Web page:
draft-ietf-dhc-mdhcp-00.txt   draft-ietf-dhc-mdhcp-01.txt 
Network Working Group Baiju V. Patel Network Working Group Baiju V. Patel
INTERNET DRAFT Intel Corporation INTERNET DRAFT Intel Corporation
Munil Shah Munil Shah
Microsoft Corporation Microsoft Corporation
March 1997 March 1997
Multicast address allocation extensions to the Multicast address allocation extensions to the
Dynamic Host Configuration Protocol Dynamic Host Configuration Protocol
<draft-ietf-dhc-mdhcp-00.txt> <draft-ietf-dhc-mdhcp-01.txt>
Status of this memo Status of this memo
This document is an Internet-Draft. Internet-Drafts are working This document is an Internet-Draft. Internet-Drafts are working
documents of the Internet Engineering Task Force (IETF), its areas, documents of the Internet Engineering Task Force (IETF), its areas,
and its working groups. Note that other groups may also distribute and its working groups. Note that other groups may also distribute
working documents as Internet-Drafts. working documents as Internet-Drafts.
Internet-Drafts are draft documents valid for a maximum of six months Internet-Drafts are draft documents valid for a maximum of six months
and may be updated, replaced, or obsoleted by other documents at any and may be updated, replaced, or obsoleted by other documents at any
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that passes DHCP messages between DHCP clients and DHCP servers. that passes DHCP messages between DHCP clients and DHCP servers.
DHCP is designed to use the same relay agent behavior as DHCP is designed to use the same relay agent behavior as
specified in the BOOTP protocol specification. specified in the BOOTP protocol specification.
o "binding" o "binding"
A binding is a collection of configuration parameters, including A binding is a collection of configuration parameters, including
at least an IP address, associated with or "bound to" a DHCP at least an IP address, associated with or "bound to" a DHCP
client. Bindings are managed by DHCP servers. client. Bindings are managed by DHCP servers.
1.3 Motivation 1.3 Motivation and protocol requirements.
The current mechanisms used for multicast address allocation are For multicast applications to be ubiquitous, there is a need to
fairly adhoc and are specific to the applications. For example, the standardize on a protocol to allocate multicast addresses to the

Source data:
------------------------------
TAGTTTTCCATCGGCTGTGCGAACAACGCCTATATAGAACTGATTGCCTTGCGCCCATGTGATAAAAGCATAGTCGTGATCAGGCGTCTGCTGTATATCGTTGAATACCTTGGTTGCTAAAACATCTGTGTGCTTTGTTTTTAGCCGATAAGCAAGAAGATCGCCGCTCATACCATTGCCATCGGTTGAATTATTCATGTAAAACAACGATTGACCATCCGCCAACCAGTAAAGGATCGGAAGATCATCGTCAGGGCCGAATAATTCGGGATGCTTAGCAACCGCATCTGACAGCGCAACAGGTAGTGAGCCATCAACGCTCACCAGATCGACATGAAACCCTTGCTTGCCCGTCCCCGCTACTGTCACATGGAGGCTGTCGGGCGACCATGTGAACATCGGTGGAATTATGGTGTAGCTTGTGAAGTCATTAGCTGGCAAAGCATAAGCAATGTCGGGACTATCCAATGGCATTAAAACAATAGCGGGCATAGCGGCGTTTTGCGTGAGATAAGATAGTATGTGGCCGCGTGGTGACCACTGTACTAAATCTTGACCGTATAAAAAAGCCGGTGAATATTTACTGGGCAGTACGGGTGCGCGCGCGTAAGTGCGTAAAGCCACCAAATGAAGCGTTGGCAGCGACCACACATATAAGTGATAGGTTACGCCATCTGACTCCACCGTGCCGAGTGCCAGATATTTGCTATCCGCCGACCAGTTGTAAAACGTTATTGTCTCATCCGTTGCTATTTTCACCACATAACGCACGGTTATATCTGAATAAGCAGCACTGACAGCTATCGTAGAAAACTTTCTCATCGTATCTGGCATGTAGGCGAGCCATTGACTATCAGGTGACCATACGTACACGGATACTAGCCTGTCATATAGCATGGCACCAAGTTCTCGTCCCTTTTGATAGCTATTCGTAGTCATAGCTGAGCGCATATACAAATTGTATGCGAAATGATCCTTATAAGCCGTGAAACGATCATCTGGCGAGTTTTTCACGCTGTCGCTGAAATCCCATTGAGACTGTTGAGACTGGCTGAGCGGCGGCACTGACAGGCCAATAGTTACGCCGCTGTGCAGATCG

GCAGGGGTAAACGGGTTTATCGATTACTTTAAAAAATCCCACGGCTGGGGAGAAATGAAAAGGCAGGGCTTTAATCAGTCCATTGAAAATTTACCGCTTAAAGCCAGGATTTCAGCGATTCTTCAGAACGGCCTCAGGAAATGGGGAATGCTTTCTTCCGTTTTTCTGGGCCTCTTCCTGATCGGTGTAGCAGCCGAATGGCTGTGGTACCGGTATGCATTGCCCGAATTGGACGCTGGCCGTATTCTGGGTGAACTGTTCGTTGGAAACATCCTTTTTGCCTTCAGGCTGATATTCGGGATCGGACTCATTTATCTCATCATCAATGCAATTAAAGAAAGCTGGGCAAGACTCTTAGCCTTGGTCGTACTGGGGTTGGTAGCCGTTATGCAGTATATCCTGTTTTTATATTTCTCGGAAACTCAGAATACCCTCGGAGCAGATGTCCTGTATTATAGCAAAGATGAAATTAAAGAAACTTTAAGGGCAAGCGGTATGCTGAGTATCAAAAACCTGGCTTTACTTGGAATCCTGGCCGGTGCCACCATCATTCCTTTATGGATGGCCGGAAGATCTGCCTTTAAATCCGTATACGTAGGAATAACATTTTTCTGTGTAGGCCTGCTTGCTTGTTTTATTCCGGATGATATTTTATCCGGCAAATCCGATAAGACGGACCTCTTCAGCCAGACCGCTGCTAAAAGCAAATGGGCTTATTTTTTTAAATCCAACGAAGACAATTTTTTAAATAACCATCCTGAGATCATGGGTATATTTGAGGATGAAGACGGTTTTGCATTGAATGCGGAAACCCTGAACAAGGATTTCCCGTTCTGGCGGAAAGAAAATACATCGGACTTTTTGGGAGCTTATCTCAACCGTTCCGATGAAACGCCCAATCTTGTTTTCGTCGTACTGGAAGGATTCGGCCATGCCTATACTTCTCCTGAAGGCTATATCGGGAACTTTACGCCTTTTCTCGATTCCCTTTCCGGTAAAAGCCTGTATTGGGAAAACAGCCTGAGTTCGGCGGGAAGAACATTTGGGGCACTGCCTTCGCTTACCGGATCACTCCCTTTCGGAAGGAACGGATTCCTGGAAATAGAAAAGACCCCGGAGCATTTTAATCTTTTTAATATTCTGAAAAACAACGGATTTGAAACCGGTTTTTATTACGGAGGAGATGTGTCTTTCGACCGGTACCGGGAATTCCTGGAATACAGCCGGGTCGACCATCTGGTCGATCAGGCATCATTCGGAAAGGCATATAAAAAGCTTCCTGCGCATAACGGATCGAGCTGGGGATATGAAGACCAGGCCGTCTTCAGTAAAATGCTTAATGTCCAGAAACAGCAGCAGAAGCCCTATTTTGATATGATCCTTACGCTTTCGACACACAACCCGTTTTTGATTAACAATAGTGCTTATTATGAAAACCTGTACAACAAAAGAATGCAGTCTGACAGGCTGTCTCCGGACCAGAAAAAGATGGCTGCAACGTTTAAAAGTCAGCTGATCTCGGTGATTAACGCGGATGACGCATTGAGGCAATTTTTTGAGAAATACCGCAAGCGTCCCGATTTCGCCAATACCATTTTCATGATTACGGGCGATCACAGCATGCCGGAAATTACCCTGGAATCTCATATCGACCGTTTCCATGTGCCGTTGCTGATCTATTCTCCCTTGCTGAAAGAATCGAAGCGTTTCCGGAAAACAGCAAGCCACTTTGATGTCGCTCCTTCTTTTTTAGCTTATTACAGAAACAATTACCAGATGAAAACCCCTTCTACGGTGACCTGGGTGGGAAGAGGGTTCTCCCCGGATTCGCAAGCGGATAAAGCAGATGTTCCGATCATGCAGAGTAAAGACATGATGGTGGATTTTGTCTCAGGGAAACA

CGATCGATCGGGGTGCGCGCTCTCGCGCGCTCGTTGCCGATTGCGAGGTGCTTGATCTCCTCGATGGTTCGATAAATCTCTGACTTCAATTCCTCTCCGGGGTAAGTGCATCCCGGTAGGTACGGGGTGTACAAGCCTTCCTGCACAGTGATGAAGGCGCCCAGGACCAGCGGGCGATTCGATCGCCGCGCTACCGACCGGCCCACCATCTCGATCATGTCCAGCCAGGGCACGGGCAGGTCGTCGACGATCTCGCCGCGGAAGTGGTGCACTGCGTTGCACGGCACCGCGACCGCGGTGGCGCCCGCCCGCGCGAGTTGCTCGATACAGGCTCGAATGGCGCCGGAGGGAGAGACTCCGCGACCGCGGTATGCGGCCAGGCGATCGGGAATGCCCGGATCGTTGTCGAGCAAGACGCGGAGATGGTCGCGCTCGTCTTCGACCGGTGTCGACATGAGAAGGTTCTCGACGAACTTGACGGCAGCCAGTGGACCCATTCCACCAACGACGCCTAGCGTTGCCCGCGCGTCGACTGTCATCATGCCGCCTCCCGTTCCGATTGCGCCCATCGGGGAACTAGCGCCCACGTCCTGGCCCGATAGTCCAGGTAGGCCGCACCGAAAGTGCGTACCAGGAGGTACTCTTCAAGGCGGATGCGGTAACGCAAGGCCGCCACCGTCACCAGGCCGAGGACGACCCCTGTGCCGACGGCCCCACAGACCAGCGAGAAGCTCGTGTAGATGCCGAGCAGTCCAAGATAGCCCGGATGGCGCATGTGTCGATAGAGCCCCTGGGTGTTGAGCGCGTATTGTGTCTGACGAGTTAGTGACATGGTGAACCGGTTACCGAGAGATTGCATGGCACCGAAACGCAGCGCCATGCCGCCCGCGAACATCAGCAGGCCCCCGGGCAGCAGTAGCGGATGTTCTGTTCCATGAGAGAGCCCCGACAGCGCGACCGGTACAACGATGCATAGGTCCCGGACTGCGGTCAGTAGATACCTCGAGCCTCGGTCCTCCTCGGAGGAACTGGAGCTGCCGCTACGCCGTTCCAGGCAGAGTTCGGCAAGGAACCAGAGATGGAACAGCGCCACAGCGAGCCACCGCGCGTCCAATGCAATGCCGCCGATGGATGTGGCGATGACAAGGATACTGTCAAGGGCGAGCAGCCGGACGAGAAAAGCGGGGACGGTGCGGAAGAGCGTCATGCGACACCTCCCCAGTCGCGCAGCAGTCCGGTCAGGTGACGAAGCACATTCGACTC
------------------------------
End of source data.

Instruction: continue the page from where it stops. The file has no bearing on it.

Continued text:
mbone tools listen to the SAP messages to determine the multicast applications. Following are the set of requirements on such a
addresses that are currently in use. Since there are no unified protocol.
mechanisms for allocating multicast address, each class of
applications or tools need to implement their own solution. This Conflict Free Allocation: When two applications obtain a
not only creates many different groups of address but also leads to multiast address (using a common multicast address allocation
potential conflict in address usage. The router that filters protocol), both applications are allocated identical addresses
multicast packets based on the administrative scopes must be
aware of different pools of addresses used by different
applications. If an organization intends to implement a multicast
allocation and use policy, each of every application must be aware
of it and know how the addresses are to be used within this
policy. The protocols that attempt to guess multicast addresses by
listening to SAP messages may at times lead to conflicting use of
multicast addresses as well. The conflicts may arise due to use of
different TTLs, Scoping, packet losses, and temporary shutdown of
the originating system. Consider an example where a site does not
allow any multicast to enter but allows all the out going
multicasts. In that case, an application internal to the site has
no way of determining which multicast address are in use outside
the site. Similarly, if some announcement packets are lost, the
application may incorrectly conclude that a multicast address is
not in use. Finally, since the multicast address allocation scheme
is adhoc, the organization cannot clearly define the policy for
multicasts.
Therefore, there is a need to provide a mechanism for requesting only if it can be guaranteed that no hosts will receive multicasts
and assigning a multicast address. If this mechanism is based on using same address from both the applications on the same network